After some recent exposure to Java and .net Mono I was pondering about the various advantages of abstracting the hardware into a virtual machine that the code runs within. However, it occurred to me that recent demonstrations of both technologies were run on virtual machine software, i.e. VMWare and Virtual PC/Server. With Vitualization (yuk made up word warning) improving seemingly by the month and with backing from the major chip manufacturers too it seems that Virtual Machine software is becoming the common place. It also seems that it is starting to make serious inroads into replacing machines for commercial use…albeit with, perversely, specialised hardware. So back to the topic, if you make the leap of faith that these Virtual Machine vendors will produce high performing products then why worry about cross-platform at all? Why should I port my Microsoft .net application to the .net Mono on the Mac when I can just fire up Parallels/VMWare and run it on a copy of Windows on the Mac. The expense of producing and maintaining software is almost always more expensive than throwing hardware at a problem. I’d argue that if you spend your budget on writing quality software for one platform and IF Virtual Machines perform, as the vendors are suggesting they will, then just run the software on the same platform on different kit via VMs.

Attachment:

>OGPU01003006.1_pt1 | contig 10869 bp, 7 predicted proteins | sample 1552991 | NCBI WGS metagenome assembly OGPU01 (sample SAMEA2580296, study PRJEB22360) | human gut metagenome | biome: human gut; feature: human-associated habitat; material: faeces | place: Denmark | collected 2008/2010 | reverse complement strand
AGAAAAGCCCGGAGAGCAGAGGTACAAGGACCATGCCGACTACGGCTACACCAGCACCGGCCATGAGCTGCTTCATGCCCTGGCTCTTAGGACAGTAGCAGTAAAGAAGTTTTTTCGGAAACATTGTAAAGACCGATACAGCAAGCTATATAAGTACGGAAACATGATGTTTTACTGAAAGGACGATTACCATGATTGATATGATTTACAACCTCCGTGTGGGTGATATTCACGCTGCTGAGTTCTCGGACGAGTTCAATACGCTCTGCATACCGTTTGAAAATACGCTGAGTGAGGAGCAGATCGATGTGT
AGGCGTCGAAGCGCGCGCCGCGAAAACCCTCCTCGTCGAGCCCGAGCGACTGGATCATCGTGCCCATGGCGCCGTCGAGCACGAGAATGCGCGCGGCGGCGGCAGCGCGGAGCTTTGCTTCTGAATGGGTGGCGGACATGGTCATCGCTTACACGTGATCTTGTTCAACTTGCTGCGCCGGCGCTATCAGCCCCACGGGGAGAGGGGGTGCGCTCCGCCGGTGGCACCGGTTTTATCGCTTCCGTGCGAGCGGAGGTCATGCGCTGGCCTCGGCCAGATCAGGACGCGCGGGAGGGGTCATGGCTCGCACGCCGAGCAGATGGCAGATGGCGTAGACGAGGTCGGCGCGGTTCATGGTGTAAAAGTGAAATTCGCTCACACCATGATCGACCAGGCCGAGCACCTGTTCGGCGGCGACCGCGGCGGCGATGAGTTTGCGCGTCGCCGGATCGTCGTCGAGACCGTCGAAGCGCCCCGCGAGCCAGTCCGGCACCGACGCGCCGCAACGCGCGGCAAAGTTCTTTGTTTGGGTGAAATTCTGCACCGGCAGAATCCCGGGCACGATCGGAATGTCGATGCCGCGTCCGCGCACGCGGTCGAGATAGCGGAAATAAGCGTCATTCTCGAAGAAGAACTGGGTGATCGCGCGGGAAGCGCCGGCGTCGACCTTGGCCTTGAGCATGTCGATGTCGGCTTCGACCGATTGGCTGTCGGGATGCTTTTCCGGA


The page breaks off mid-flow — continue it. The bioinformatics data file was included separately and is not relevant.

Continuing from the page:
Reality check. I’m not actually convinced that VMs will run at a decent rate for at least a year yet. Once we get 4/8 cores as standard then I think the story will look far more plausible.
[Edit] I’m now very interested in Silverlight, could this be the software VM that ruins my argument? I hope so!